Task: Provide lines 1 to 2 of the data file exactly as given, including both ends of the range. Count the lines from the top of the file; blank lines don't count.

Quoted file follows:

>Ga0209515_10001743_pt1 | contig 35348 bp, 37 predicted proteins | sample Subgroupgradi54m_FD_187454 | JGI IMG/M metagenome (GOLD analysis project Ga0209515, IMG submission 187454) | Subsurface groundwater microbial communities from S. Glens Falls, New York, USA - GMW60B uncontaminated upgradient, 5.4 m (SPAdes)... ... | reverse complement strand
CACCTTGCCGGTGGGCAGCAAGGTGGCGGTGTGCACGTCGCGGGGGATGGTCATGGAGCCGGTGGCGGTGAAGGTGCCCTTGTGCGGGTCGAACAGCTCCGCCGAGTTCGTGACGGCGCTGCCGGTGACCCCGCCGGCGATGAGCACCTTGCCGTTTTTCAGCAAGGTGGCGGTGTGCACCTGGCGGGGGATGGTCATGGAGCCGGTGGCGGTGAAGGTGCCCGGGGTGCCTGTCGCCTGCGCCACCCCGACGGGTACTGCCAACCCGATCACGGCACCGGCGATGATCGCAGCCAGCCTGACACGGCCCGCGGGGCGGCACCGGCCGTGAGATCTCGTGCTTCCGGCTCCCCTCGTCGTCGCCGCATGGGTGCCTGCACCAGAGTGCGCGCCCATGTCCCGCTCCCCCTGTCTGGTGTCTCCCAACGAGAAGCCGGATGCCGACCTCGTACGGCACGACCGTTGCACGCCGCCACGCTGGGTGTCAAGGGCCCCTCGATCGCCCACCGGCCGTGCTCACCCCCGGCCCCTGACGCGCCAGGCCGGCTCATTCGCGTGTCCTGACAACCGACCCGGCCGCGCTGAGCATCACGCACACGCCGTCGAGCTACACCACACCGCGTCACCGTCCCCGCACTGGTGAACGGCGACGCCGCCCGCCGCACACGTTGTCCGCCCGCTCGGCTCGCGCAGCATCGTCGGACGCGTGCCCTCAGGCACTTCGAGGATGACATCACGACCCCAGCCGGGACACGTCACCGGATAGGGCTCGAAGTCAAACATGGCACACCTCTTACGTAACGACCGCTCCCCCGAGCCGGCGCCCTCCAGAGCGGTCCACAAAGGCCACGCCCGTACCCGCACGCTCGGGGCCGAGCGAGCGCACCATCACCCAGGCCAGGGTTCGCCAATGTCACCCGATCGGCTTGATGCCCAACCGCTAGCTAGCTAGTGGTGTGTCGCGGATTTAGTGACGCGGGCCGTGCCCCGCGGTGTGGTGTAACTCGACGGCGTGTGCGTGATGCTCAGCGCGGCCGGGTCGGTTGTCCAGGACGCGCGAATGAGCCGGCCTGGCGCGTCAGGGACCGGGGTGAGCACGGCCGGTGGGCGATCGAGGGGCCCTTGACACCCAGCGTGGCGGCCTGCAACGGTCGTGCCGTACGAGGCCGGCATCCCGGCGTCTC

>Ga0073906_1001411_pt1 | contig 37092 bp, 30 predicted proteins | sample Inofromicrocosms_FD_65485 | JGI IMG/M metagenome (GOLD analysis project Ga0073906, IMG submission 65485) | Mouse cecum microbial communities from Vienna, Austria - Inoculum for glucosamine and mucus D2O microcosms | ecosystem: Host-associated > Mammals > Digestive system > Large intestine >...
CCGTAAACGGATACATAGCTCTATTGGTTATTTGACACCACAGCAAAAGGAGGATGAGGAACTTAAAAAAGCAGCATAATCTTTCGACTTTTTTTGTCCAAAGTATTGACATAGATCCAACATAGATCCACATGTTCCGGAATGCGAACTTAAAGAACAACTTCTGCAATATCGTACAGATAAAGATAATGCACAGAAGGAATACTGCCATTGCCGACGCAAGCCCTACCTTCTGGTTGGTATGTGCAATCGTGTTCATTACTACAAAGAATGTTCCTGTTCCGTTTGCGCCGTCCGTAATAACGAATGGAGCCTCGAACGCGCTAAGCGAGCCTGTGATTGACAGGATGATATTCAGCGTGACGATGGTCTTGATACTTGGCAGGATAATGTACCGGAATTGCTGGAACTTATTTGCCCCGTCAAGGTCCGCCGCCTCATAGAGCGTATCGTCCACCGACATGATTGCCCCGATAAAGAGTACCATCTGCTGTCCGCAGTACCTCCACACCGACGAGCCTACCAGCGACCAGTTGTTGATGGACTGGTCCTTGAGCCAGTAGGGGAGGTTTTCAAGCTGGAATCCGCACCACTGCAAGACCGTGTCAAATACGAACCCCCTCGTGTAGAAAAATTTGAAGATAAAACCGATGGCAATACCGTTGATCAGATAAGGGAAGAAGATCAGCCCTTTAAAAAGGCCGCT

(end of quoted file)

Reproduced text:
>Ga0209515_10001743_pt1 | contig 35348 bp, 37 predicted proteins | sample Subgroupgradi54m_FD_187454 | JGI IMG/M metagenome (GOLD analysis project Ga0209515, IMG submission 187454) | Subsurface groundwater microbial communities from S. Glens Falls, New York, USA - GMW60B uncontaminated upgradient, 5.4 m (SPAdes)... ... | reverse complement strand
CACCTTGCCGGTGGGCAGCAAGGTGGCGGTGTGCACGTCGCGGGGGATGGTCATGGAGCCGGTGGCGGTGAAGGTGCCCTTGTGCGGGTCGAACAGCTCCGCCGAGTTCGTGACGGCGCTGCCGGTGACCCCGCCGGCGATGAGCACCTTGCCGTTTTTCAGCAAGGTGGCGGTGTGCACCTGGCGGGGGATGGTCATGGAGCCGGTGGCGGTGAAGGTGCCCGGGGTGCCTGTCGCCTGCGCCACCCCGACGGGTACTGCCAACCCGATCACGGCACCGGCGATGATCGCAGCCAGCCTGACACGGCCCGCGGGGCGGCACCGGCCGTGAGATCTCGTGCTTCCGGCTCCCCTCGTCGTCGCCGCATGGGTGCCTGCACCAGAGTGCGCGCCCATGTCCCGCTCCCCCTGTCTGGTGTCTCCCAACGAGAAGCCGGATGCCGACCTCGTACGGCACGACCGTTGCACGCCGCCACGCTGGGTGTCAAGGGCCCCTCGATCGCCCACCGGCCGTGCTCACCCCCGGCCCCTGACGCGCCAGGCCGGCTCATTCGCGTGTCCTGACAACCGACCCGGCCGCGCTGAGCATCACGCACACGCCGTCGAGCTACACCACACCGCGTCACCGTCCCCGCACTGGTGAACGGCGACGCCGCCCGCCGCACACGTTGTCCGCCCGCTCGGCTCGCGCAGCATCGTCGGACGCGTGCCCTCAGGCACTTCGAGGATGACATCACGACCCCAGCCGGGACACGTCACCGGATAGGGCTCGAAGTCAAACATGGCACACCTCTTACGTAACGACCGCTCCCCCGAGCCGGCGCCCTCCAGAGCGGTCCACAAAGGCCACGCCCGTACCCGCACGCTCGGGGCCGAGCGAGCGCACCATCACCCAGGCCAGGGTTCGCCAATGTCACCCGATCGGCTTGATGCCCAACCGCTAGCTAGCTAGTGGTGTGTCGCGGATTTAGTGACGCGGGCCGTGCCCCGCGGTGTGGTGTAACTCGACGGCGTGTGCGTGATGCTCAGCGCGGCCGGGTCGGTTGTCCAGGACGCGCGAATGAGCCGGCCTGGCGCGTCAGGGACCGGGGTGAGCACGGCCGGTGGGCGATCGAGGGGCCCTTGACACCCAGCGTGGCGGCCTGCAACGGTCGTGCCGTACGAGGCCGGCATCCCGGCGTCTC